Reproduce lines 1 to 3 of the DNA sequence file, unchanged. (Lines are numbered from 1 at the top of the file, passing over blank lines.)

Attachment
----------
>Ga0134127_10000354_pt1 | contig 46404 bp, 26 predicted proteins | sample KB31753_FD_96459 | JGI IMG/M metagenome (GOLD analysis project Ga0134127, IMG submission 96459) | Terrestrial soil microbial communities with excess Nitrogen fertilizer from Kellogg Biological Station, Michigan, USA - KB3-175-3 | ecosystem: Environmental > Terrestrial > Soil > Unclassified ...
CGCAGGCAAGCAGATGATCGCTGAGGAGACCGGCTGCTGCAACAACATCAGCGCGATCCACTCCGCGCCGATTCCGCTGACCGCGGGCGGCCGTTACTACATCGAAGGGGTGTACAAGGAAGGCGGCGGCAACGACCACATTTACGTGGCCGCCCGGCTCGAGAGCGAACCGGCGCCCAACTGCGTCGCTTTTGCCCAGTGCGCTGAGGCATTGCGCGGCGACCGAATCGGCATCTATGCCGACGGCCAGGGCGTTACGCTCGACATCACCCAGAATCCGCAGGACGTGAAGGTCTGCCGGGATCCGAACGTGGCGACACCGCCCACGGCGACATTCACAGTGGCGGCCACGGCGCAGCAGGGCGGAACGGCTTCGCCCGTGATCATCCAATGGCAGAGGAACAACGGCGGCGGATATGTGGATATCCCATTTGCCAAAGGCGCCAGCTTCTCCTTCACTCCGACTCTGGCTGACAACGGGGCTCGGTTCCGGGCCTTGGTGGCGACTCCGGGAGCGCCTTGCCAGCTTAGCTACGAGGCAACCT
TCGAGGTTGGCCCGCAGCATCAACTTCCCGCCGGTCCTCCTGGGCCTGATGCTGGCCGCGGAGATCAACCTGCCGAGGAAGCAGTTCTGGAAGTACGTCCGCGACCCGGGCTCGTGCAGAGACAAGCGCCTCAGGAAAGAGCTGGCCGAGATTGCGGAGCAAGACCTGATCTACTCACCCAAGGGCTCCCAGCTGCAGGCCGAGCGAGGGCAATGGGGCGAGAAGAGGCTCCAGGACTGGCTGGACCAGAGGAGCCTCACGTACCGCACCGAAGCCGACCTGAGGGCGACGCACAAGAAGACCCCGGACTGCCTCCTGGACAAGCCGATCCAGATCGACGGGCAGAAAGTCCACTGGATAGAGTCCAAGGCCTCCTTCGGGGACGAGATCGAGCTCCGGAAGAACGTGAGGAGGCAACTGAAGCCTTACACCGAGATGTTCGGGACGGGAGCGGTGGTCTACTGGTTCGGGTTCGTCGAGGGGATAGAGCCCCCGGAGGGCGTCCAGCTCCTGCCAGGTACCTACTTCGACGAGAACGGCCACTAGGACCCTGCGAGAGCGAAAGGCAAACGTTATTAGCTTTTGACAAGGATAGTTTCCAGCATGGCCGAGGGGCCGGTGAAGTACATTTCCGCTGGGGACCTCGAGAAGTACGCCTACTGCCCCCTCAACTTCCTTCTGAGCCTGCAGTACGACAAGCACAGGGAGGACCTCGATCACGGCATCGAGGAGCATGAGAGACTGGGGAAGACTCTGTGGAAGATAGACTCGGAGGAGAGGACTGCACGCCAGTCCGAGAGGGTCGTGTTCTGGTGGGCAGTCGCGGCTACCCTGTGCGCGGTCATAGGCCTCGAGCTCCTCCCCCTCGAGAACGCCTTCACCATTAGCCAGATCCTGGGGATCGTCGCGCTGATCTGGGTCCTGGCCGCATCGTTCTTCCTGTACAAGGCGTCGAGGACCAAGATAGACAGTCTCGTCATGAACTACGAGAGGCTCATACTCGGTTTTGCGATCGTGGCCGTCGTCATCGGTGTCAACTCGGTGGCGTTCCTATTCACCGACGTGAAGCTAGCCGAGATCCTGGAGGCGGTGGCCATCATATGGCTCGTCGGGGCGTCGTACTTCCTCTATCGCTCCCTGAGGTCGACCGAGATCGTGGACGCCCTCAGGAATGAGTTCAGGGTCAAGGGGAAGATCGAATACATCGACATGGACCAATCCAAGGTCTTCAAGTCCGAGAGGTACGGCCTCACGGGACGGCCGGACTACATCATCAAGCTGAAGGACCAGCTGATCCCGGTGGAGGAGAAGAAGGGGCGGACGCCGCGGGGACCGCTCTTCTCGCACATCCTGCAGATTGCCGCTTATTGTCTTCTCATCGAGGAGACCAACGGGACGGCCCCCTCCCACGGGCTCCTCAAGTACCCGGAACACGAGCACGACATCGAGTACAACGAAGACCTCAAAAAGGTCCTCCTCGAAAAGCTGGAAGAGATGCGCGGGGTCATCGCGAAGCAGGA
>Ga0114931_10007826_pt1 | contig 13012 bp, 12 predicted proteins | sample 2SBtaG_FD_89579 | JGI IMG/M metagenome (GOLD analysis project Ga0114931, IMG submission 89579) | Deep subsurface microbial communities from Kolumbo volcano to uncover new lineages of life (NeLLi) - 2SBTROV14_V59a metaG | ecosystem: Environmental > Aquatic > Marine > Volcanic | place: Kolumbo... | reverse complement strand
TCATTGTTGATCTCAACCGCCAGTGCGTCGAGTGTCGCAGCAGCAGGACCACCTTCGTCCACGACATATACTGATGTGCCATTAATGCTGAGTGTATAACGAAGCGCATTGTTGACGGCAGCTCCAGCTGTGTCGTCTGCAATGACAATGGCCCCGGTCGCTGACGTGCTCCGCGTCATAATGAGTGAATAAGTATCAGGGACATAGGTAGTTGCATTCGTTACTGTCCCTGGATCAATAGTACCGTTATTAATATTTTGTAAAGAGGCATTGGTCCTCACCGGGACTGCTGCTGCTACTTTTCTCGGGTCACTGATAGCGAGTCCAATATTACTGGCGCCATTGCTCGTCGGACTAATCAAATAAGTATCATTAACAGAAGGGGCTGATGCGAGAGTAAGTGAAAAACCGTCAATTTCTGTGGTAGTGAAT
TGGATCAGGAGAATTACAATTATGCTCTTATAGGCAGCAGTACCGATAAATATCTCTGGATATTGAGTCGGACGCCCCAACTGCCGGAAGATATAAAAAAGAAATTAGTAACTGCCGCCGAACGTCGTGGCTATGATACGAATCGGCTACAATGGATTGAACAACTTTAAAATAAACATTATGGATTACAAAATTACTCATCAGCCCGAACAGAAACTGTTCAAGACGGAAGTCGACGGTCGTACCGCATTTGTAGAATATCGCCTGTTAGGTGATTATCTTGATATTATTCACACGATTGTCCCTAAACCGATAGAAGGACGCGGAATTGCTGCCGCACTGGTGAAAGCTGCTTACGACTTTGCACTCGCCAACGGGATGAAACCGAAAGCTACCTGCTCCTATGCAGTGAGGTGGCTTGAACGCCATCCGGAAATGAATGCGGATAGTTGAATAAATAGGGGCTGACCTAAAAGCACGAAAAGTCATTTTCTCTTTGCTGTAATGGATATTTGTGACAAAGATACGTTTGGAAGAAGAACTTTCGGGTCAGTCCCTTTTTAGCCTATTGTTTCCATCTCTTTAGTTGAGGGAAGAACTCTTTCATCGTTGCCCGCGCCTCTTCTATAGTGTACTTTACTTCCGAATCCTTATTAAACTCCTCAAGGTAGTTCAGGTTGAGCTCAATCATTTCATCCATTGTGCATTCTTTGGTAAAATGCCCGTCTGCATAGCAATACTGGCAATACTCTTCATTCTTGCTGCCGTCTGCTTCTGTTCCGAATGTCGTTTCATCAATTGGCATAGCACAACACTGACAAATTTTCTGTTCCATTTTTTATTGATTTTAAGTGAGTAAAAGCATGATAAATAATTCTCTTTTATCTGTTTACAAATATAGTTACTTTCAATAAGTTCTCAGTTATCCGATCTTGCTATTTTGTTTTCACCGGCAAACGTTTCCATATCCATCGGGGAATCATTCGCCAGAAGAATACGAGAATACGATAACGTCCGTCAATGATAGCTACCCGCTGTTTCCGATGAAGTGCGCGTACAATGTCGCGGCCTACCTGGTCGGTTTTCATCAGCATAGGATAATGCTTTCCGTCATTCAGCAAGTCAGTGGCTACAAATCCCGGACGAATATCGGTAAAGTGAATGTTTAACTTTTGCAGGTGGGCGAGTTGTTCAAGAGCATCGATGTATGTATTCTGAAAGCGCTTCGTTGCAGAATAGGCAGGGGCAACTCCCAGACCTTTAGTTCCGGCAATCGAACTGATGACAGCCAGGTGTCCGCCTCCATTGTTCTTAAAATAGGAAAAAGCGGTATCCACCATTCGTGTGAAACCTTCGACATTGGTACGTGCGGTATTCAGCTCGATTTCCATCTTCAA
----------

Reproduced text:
>Ga0134127_10000354_pt1 | contig 46404 bp, 26 predicted proteins | sample KB31753_FD_96459 | JGI IMG/M metagenome (GOLD analysis project Ga0134127, IMG submission 96459) | Terrestrial soil microbial communities with excess Nitrogen fertilizer from Kellogg Biological Station, Michigan, USA - KB3-175-3 | ecosystem: Environmental > Terrestrial > Soil > Unclassified ...
CGCAGGCAAGCAGATGATCGCTGAGGAGACCGGCTGCTGCAACAACATCAGCGCGATCCACTCCGCGCCGATTCCGCTGACCGCGGGCGGCCGTTACTACATCGAAGGGGTGTACAAGGAAGGCGGCGGCAACGACCACATTTACGTGGCCGCCCGGCTCGAGAGCGAACCGGCGCCCAACTGCGTCGCTTTTGCCCAGTGCGCTGAGGCATTGCGCGGCGACCGAATCGGCATCTATGCCGACGGCCAGGGCGTTACGCTCGACATCACCCAGAATCCGCAGGACGTGAAGGTCTGCCGGGATCCGAACGTGGCGACACCGCCCACGGCGACATTCACAGTGGCGGCCACGGCGCAGCAGGGCGGAACGGCTTCGCCCGTGATCATCCAATGGCAGAGGAACAACGGCGGCGGATATGTGGATATCCCATTTGCCAAAGGCGCCAGCTTCTCCTTCACTCCGACTCTGGCTGACAACGGGGCTCGGTTCCGGGCCTTGGTGGCGACTCCGGGAGCGCCTTGCCAGCTTAGCTACGAGGCAACCT
TCGAGGTTGGCCCGCAGCATCAACTTCCCGCCGGTCCTCCTGGGCCTGATGCTGGCCGCGGAGATCAACCTGCCGAGGAAGCAGTTCTGGAAGTACGTCCGCGACCCGGGCTCGTGCAGAGACAAGCGCCTCAGGAAAGAGCTGGCCGAGATTGCGGAGCAAGACCTGATCTACTCACCCAAGGGCTCCCAGCTGCAGGCCGAGCGAGGGCAATGGGGCGAGAAGAGGCTCCAGGACTGGCTGGACCAGAGGAGCCTCACGTACCGCACCGAAGCCGACCTGAGGGCGACGCACAAGAAGACCCCGGACTGCCTCCTGGACAAGCCGATCCAGATCGACGGGCAGAAAGTCCACTGGATAGAGTCCAAGGCCTCCTTCGGGGACGAGATCGAGCTCCGGAAGAACGTGAGGAGGCAACTGAAGCCTTACACCGAGATGTTCGGGACGGGAGCGGTGGTCTACTGGTTCGGGTTCGTCGAGGGGATAGAGCCCCCGGAGGGCGTCCAGCTCCTGCCAGGTACCTACTTCGACGAGAACGGCCACTAGGACCCTGCGAGAGCGAAAGGCAAACGTTATTAGCTTTTGACAAGGATAGTTTCCAGCATGGCCGAGGGGCCGGTGAAGTACATTTCCGCTGGGGACCTCGAGAAGTACGCCTACTGCCCCCTCAACTTCCTTCTGAGCCTGCAGTACGACAAGCACAGGGAGGACCTCGATCACGGCATCGAGGAGCATGAGAGACTGGGGAAGACTCTGTGGAAGATAGACTCGGAGGAGAGGACTGCACGCCAGTCCGAGAGGGTCGTGTTCTGGTGGGCAGTCGCGGCTACCCTGTGCGCGGTCATAGGCCTCGAGCTCCTCCCCCTCGAGAACGCCTTCACCATTAGCCAGATCCTGGGGATCGTCGCGCTGATCTGGGTCCTGGCCGCATCGTTCTTCCTGTACAAGGCGTCGAGGACCAAGATAGACAGTCTCGTCATGAACTACGAGAGGCTCATACTCGGTTTTGCGATCGTGGCCGTCGTCATCGGTGTCAACTCGGTGGCGTTCCTATTCACCGACGTGAAGCTAGCCGAGATCCTGGAGGCGGTGGCCATCATATGGCTCGTCGGGGCGTCGTACTTCCTCTATCGCTCCCTGAGGTCGACCGAGATCGTGGACGCCCTCAGGAATGAGTTCAGGGTCAAGGGGAAGATCGAATACATCGACATGGACCAATCCAAGGTCTTCAAGTCCGAGAGGTACGGCCTCACGGGACGGCCGGACTACATCATCAAGCTGAAGGACCAGCTGATCCCGGTGGAGGAGAAGAAGGGGCGGACGCCGCGGGGACCGCTCTTCTCGCACATCCTGCAGATTGCCGCTTATTGTCTTCTCATCGAGGAGACCAACGGGACGGCCCCCTCCCACGGGCTCCTCAAGTACCCGGAACACGAGCACGACATCGAGTACAACGAAGACCTCAAAAAGGTCCTCCTCGAAAAGCTGGAAGAGATGCGCGGGGTCATCGCGAAGCAGGA